Or sketches by carpentry assistants who worked on the set of Die Hard?

    You can write about individual masterpieces – buildings – as if they are symphonies, clearly framed on their site, and you can focus on starchitects, like Frank Gehry; you can also write about architecture. The latter claim is neigher postmodern nor revolutionary – nor is it anti-modern. Frankly, it may not even be interesting! As anonymous points out, for instance, it isn’t new and it isn’t original. But army bases are architectural, nonetheless; the international space station is a work of architecture; Vatican City is architectural; Caltech’s seismology lab is architectural; the siege of Grozny was architectural; architecture pops up all the time in the novels of Franz Kafka and William Burroughs both – as well as in the Upanishads and in The Bible and in the diaries of Louis Kahn. Writing about and describing any of those examples, from an architectural standpoint, has nothing to do with an intellectual fad that burnt itself out in the 1990s – which is presumably why the above post recommends reading neither Jameson nor Adorno.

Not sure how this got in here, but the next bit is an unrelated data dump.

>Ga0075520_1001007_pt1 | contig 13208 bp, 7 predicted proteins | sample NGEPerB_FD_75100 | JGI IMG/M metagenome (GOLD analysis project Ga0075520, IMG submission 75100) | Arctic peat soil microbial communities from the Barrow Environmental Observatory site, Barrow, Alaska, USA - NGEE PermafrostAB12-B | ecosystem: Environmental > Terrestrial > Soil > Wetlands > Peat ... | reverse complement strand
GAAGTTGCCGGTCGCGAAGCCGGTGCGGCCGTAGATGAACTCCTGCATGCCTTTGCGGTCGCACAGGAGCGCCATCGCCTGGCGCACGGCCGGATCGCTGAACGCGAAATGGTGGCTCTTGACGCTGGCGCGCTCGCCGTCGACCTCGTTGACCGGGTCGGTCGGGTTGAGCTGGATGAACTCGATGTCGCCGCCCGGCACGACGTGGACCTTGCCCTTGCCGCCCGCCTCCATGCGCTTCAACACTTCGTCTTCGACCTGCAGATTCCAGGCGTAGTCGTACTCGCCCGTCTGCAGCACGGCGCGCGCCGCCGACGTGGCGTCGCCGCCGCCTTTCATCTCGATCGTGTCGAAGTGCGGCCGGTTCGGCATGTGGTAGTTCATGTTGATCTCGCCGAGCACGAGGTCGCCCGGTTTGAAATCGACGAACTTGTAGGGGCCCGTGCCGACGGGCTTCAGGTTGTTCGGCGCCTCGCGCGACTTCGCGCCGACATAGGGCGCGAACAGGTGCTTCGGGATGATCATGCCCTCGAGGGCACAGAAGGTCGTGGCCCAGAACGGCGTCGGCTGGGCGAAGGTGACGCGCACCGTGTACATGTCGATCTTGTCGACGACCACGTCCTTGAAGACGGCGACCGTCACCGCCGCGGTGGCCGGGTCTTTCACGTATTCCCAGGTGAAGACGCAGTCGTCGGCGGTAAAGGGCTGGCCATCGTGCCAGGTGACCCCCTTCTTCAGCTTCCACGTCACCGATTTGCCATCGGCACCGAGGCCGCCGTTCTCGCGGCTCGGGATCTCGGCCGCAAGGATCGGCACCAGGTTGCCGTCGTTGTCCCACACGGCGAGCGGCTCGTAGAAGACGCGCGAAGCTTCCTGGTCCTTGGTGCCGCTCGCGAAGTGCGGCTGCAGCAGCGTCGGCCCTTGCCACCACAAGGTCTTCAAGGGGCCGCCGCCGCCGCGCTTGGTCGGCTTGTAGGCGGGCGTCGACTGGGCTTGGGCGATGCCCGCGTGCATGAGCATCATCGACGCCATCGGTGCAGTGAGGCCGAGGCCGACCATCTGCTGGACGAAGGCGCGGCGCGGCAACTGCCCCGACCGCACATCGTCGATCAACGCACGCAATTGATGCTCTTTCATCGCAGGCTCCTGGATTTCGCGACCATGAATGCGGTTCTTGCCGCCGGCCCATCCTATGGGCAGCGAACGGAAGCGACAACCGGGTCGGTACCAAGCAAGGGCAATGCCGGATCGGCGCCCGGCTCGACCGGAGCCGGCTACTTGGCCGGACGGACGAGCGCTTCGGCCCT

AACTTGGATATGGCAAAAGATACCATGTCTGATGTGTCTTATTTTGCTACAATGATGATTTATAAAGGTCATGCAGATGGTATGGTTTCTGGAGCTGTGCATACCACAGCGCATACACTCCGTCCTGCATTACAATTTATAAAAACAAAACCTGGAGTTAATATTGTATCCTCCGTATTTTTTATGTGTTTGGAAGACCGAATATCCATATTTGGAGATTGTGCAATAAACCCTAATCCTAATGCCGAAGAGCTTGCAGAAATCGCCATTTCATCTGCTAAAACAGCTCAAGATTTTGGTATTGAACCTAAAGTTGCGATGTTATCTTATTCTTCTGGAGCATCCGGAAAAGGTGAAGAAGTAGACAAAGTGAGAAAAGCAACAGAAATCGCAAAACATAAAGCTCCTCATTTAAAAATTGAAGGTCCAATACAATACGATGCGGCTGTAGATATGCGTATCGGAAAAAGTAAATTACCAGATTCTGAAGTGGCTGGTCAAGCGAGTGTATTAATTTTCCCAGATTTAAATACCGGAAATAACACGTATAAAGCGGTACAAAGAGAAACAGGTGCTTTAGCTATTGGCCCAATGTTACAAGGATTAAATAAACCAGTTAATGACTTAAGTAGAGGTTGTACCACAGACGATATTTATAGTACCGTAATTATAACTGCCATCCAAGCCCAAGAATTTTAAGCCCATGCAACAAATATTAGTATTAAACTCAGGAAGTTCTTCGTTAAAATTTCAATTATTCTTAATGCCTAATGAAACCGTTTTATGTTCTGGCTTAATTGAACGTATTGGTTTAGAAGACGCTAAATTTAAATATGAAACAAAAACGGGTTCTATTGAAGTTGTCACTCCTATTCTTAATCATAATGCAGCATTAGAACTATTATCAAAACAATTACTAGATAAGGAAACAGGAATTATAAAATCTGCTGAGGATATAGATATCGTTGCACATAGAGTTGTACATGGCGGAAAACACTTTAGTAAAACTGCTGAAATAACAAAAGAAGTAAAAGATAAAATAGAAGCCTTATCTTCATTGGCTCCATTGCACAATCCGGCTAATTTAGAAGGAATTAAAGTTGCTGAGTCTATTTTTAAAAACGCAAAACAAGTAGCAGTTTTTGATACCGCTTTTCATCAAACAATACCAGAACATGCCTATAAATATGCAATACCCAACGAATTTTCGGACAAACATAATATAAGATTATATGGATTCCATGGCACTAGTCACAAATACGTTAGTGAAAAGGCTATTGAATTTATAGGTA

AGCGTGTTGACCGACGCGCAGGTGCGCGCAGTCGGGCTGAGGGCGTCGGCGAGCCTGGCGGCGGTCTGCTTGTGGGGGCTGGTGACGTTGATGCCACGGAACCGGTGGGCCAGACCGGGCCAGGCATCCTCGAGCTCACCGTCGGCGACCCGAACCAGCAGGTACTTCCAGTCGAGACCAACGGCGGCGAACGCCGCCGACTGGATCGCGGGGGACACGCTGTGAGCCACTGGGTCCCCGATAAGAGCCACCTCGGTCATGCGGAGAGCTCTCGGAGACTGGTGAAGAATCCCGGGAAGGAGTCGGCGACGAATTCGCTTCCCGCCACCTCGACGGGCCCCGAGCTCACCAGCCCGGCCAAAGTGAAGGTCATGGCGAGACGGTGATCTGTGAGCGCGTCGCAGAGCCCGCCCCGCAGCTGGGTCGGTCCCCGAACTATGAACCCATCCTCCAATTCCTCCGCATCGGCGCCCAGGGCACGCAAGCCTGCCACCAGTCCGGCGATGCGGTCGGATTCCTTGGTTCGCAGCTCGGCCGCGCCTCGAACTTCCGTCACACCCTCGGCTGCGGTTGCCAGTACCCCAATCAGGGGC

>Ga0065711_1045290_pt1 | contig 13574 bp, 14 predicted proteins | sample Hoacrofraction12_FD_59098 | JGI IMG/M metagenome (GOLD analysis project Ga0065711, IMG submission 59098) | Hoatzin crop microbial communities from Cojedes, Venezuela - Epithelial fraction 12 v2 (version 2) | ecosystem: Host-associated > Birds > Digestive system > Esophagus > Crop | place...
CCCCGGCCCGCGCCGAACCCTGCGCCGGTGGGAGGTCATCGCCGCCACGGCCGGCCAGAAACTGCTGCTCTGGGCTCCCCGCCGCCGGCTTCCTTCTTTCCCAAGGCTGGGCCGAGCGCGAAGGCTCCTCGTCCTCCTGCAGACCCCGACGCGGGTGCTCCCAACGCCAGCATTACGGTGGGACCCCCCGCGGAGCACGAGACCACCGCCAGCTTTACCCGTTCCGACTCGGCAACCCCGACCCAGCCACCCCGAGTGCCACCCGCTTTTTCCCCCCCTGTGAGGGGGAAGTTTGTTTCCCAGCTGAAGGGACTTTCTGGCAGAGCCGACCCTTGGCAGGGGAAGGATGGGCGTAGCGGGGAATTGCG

Sorry to harangue everyone here, but one more example: if an English professor at some university somewhere writes a book about architectural symbolism in the novels of Henry James, he or she is simply being an English professor. However, if an architect were to write that book – apparently he or she would be a postmodernist. Which is a distinction I find maddeningly unclear. If a priest refers to the “house of God” – is he or she a postmodernist? Conversely, if an architect refers to the “house of God” – is he or she a postmodernist? What if a DJ spins the track “House of God” by DHS? What if that DJ is also an architectural student? The rules for deciding who or what is “postmodern” – the contexts, the intentions, the references – are so byzantine, arbitrary, intellectually unrigorous, and even uninspiring that I’ve gone on far too long already. Apologies. Feel free to disagree.